The Panama Papers investigation revealed the offshore holdings and connections of dozens of politicians and prominent public figures around the world and led to high-profile resignations, police raids, and official investigations. Almost 500 journalists, coordinated by the International Consortium of Investigative Journalists and Süddeutsche Zeitung, had to sift through 2.6 terabytes of data—the biggest leak in the history of journalism. Mar Cabra explains how technology made it all possible.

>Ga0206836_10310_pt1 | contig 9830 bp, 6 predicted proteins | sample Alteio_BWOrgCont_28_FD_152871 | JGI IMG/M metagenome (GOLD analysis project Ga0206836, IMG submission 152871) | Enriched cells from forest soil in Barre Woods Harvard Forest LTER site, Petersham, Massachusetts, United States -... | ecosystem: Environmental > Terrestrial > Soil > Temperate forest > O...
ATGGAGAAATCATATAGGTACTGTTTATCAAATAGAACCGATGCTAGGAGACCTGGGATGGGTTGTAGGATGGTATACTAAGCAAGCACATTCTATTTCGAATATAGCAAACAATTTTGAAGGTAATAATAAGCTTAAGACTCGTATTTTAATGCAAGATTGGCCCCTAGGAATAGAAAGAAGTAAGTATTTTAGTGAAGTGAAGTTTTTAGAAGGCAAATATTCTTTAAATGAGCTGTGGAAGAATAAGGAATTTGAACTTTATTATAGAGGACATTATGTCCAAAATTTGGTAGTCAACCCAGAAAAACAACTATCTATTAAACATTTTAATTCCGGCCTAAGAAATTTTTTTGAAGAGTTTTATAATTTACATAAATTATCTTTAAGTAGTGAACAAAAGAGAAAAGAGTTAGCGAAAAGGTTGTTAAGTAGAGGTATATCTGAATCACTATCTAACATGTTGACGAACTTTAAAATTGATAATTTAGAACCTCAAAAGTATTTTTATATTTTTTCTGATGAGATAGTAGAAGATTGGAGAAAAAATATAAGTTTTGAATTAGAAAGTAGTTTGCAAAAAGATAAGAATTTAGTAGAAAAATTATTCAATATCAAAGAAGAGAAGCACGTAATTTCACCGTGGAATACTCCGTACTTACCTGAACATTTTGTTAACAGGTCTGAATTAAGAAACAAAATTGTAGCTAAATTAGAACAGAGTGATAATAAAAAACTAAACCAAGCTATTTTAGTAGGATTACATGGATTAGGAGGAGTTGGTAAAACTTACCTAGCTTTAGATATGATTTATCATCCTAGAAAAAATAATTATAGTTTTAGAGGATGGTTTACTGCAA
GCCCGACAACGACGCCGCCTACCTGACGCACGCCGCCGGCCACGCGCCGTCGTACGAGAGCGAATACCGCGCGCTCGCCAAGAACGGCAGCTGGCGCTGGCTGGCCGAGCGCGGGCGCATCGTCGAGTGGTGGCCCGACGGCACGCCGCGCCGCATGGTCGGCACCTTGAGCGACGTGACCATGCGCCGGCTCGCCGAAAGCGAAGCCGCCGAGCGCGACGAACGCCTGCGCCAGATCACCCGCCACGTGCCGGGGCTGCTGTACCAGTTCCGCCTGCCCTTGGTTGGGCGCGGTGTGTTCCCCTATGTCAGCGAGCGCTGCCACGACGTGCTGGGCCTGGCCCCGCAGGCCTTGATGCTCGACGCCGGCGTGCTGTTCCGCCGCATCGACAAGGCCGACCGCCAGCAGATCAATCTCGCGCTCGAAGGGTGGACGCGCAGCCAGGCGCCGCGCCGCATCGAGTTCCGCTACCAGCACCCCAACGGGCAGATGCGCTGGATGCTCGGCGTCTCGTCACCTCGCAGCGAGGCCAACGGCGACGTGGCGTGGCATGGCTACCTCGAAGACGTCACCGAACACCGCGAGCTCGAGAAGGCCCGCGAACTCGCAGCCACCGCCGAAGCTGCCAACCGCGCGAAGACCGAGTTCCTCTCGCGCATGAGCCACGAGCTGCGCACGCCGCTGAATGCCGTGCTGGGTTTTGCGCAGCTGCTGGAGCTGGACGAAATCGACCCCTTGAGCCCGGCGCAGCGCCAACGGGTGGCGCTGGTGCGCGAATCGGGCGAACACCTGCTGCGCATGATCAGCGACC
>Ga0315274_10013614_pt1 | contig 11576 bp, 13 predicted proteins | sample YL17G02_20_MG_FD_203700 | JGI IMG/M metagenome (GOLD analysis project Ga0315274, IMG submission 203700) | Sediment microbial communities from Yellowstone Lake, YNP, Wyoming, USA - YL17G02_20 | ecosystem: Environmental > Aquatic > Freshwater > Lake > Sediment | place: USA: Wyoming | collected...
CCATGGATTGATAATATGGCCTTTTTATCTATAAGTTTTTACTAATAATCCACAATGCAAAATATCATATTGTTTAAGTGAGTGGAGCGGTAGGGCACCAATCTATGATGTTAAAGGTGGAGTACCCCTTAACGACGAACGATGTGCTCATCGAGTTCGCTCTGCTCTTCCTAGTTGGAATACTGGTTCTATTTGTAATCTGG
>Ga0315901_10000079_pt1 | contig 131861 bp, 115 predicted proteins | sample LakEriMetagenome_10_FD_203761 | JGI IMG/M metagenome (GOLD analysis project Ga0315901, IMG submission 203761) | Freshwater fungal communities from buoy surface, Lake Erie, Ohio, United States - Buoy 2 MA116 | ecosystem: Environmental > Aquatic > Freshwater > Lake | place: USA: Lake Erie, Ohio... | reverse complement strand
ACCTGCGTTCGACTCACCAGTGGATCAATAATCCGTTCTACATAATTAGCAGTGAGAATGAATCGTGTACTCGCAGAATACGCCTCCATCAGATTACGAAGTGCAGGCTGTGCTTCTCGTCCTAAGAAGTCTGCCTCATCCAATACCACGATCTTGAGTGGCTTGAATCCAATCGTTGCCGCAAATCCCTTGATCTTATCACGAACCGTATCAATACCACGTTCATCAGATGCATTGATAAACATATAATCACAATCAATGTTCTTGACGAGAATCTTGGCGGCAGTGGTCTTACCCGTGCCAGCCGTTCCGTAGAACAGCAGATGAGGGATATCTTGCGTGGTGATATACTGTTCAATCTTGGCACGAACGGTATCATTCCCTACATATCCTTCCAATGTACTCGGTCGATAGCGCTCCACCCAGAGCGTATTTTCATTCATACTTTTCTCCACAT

Mar Cabra is the head of the Data and Research unit at the International Consortium of Investigative Journalists, which produces the organization’s key data work and also develops tools for better collaborative investigative journalism. Mar fell in love with data while a Fulbright scholar and fellow at the Stabile Center for Investigative Journalism at Columbia University. Since then, she’s promoted data journalism in her native Spain, cocreating the first ever master’s degree in investigative reporting, data journalism, and visualization as well as the national data journalism conference, which gathers more than 500 people every year. She previously worked in television (BBC, CCN+, and LaSexta Noticias), and her work has been featured in the International Herald Tribune, The Huffington Post, PBS, El País, and El Mundo or El Confidencial, among others. In 2012, she received the Spanish Larra Award, given to the country’s most promising journalist under 30.
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